Friday, July 22, 2016

Broadband Now (Blog # 3820)

“The industry's seventeen biggest broadband providers added 1.1 million net additional high-speed Internet subscribers during the first quarter of 2016 -- and the vast majority of them went to cable providers. According to the latest data by Leichtman Research, the top cable companies added about 1,065,000 broadband subscribers in the quarter, or 99% of the net additions seen by the industry. In contrast, the top phone companies added just 10,000 net broadband subscribers for the quarter, thanks to the continued (and quite intentional) loss of DSL users.” [source: DSLR]

A short blog post about broadband with links to articles about price, an FCC report and what cable is doing and why.

What has Google Fiber been up to? Opening new markets in a serious looking way. They even launched Google Fiber for Business. This probably has to do with the abysmal number of paid subscribers that they have (estimated by many sources to be around 155K). TV subscriptions are around 60K homes for Google Fiber. That is an expensive venture for so few homes.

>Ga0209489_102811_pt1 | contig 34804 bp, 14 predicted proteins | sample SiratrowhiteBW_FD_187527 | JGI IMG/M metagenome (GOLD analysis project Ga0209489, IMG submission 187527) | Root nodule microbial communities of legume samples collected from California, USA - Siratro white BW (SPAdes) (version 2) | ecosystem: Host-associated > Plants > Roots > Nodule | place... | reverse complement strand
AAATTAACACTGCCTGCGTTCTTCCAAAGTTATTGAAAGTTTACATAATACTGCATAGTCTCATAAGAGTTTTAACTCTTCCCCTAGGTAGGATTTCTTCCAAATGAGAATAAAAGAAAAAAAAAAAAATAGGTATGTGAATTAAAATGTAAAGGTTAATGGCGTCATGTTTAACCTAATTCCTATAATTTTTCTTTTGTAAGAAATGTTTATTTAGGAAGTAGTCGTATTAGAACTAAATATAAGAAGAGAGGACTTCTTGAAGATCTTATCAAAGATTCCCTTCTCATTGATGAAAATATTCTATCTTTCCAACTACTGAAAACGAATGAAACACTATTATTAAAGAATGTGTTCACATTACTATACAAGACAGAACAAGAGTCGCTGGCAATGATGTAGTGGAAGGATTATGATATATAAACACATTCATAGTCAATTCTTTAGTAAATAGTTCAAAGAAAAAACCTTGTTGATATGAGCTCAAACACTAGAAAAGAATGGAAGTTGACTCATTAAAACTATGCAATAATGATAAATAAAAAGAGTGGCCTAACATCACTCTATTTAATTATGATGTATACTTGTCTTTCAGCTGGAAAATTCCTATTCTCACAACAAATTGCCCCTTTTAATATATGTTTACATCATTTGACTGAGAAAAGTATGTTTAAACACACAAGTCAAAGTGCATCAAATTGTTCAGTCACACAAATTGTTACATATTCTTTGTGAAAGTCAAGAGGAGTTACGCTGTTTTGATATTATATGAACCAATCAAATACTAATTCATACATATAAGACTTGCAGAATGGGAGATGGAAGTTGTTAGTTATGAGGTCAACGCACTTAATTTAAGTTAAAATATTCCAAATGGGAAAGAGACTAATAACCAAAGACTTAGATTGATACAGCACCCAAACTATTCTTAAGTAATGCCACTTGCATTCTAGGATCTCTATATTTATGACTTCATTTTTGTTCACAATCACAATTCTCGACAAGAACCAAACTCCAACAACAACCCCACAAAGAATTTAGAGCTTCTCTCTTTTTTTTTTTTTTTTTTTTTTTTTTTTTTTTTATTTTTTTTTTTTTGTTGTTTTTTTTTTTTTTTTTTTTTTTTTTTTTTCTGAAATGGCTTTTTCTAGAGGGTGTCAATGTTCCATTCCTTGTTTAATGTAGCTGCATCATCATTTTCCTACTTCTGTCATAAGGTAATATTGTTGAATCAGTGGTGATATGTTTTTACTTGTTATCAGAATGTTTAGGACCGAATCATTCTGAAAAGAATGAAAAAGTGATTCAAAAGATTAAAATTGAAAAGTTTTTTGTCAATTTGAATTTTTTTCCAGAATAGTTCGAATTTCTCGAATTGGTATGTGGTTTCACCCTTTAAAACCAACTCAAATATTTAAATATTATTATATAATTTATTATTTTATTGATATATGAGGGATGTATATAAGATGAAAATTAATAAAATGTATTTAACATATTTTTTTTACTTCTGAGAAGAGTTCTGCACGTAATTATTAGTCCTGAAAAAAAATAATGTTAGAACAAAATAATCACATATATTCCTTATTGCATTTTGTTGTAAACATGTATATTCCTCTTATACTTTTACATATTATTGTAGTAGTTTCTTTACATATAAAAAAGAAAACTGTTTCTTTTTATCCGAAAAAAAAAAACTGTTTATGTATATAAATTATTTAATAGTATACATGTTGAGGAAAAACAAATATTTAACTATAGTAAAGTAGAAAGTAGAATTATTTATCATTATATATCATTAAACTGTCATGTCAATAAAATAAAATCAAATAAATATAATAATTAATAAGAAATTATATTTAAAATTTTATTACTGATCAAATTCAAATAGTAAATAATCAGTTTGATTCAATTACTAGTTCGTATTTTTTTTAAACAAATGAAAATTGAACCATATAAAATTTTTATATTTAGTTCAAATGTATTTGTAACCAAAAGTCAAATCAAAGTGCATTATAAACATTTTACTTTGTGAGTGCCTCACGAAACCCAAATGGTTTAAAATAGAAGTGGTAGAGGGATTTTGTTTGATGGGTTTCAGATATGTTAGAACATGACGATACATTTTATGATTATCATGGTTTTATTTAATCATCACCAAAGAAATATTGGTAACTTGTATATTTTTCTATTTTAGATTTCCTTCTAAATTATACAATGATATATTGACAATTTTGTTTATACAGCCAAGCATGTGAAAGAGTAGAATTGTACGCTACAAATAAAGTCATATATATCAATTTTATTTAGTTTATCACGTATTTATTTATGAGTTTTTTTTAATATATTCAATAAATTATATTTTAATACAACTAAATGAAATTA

Google added voice to residential fiber probably to be have it available to offer business voice. Google also partnered with RingCentral on Google for Work for Enterprise. That will fail. RC has partnered with many ILECs - ATT, BT, BellCan, Telus - to no avail.

It's Surprisingly Inexpensive For Google To Build Its Cable-Destroying Google Fiber Network.

4 factors for selling Broadband.


CenturyLink is retiring copper just like the other IXCs (Ma and Pa Bell). It is weird because DSL, landlines, EoC all require copper.

Frontier doubles down on copper. So does Windstream, which is pushing 100MB broadband instead of Gigabit. But even AT&T offers SMS to landline.

Fairpoint is telling their investors that no one buys Gigabit. (They are like WIND and don't have the money to spend building out rural fiber broadband. Yet CenturyLink’s data suggests that Gigabit may not be the first choice, but people will buy higher speeds if offered Gigabit. (They don’t want the slowest, but they don’t want the most expensive either).

And for the sales sheet to MDU: Fiber-based broadband raises MDU rental values by 8 percent, says FTTH Council.

No comments: